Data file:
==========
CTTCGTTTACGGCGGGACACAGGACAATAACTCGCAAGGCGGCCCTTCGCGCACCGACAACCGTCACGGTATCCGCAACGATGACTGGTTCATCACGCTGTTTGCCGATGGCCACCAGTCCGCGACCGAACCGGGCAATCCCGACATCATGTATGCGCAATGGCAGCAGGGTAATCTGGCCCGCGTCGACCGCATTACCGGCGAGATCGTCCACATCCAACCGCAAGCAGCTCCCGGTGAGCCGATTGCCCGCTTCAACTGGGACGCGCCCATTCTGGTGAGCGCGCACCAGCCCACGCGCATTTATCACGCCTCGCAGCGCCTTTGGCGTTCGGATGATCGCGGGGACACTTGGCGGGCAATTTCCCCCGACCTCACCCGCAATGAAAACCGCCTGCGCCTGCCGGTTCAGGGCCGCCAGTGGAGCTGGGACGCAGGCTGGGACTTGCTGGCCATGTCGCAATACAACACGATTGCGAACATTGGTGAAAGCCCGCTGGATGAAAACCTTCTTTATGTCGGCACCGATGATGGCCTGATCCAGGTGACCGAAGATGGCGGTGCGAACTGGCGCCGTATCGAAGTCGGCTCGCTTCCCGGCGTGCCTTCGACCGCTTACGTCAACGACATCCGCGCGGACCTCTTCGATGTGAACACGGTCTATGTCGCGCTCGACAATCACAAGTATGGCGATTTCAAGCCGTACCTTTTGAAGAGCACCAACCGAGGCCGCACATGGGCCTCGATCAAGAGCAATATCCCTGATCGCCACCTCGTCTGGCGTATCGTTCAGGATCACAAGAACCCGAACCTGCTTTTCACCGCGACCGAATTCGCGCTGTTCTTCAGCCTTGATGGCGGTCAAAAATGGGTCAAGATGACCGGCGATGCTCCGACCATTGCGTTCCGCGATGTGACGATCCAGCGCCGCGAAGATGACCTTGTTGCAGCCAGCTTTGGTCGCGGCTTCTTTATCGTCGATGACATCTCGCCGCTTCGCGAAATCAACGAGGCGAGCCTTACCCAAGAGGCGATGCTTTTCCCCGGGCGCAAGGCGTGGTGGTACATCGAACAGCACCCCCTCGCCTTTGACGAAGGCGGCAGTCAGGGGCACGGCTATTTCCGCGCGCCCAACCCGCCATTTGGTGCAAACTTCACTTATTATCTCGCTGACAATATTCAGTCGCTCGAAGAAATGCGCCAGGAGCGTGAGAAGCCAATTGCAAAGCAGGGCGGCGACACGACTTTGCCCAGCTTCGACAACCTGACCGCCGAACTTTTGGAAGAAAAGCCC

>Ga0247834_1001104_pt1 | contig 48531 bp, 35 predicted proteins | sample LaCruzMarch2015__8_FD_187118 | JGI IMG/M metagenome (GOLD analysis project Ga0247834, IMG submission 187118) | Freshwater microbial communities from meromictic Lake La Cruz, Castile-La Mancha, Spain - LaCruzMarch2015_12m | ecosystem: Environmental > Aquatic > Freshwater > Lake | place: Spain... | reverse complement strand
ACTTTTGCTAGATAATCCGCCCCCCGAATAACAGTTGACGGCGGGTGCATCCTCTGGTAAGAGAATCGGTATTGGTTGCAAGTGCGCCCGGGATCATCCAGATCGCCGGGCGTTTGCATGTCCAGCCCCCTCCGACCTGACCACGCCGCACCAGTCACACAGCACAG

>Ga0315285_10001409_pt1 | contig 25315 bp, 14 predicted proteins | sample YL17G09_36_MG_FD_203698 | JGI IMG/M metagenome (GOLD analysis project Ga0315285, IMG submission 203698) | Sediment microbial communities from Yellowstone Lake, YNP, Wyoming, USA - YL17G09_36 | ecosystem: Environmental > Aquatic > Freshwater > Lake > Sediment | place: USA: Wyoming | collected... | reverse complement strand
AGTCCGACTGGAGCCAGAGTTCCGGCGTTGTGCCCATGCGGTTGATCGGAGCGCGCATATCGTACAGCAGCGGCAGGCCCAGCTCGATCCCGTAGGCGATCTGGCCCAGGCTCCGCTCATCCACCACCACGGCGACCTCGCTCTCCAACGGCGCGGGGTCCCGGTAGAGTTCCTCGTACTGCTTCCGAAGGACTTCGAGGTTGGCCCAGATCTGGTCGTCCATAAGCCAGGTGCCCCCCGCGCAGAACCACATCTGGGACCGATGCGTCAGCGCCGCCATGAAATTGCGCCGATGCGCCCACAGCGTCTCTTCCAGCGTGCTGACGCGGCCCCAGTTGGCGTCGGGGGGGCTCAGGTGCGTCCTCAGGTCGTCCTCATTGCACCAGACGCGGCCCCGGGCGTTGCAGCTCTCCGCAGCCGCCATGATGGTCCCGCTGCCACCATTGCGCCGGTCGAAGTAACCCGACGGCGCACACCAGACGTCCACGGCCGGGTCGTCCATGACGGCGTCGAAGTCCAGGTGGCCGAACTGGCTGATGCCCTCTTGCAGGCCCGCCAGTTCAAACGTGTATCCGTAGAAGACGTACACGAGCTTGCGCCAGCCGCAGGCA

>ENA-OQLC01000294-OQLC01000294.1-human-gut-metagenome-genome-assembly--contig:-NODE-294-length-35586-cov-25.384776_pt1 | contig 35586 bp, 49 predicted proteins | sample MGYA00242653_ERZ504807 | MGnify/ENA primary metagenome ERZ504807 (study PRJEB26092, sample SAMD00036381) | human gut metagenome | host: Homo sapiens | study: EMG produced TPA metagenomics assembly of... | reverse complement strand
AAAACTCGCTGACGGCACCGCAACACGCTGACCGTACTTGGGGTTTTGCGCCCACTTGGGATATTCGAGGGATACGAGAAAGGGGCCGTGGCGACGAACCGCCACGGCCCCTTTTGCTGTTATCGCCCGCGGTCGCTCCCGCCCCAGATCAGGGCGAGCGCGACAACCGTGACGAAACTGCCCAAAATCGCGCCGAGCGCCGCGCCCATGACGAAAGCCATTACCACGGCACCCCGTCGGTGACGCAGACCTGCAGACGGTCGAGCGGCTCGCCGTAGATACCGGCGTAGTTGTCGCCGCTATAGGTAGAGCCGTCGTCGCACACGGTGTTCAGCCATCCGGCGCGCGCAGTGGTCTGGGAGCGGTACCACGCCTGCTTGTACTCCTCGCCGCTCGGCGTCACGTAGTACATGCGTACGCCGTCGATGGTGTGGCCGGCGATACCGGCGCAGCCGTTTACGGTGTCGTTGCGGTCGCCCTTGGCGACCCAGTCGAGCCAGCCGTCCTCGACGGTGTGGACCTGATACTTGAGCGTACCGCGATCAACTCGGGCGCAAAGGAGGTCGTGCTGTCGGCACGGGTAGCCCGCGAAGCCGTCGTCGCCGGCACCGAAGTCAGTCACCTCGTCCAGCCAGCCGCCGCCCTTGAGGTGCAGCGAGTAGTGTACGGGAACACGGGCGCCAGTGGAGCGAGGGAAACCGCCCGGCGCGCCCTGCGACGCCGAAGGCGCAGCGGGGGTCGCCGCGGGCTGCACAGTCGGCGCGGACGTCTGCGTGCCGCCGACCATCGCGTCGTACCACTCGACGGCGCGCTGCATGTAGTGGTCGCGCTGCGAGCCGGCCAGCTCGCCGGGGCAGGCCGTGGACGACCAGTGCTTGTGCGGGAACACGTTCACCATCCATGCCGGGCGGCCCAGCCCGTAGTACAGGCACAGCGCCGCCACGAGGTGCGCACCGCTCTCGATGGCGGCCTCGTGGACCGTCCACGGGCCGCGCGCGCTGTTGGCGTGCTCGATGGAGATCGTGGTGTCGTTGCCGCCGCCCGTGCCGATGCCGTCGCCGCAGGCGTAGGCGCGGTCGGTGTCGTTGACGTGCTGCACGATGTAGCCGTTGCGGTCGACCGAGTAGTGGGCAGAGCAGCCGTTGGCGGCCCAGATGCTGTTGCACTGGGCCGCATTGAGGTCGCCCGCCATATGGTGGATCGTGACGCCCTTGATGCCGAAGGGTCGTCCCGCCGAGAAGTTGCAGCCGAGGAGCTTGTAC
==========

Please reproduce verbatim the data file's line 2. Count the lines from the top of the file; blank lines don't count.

>Ga0247834_1001104_pt1 | contig 48531 bp, 35 predicted proteins | sample LaCruzMarch2015__8_FD_187118 | JGI IMG/M metagenome (GOLD analysis project Ga0247834, IMG submission 187118) | Freshwater microbial communities from meromictic Lake La Cruz, Castile-La Mancha, Spain - LaCruzMarch2015_12m | ecosystem: Environmental > Aquatic > Freshwater > Lake | place: Spain... | reverse complement strand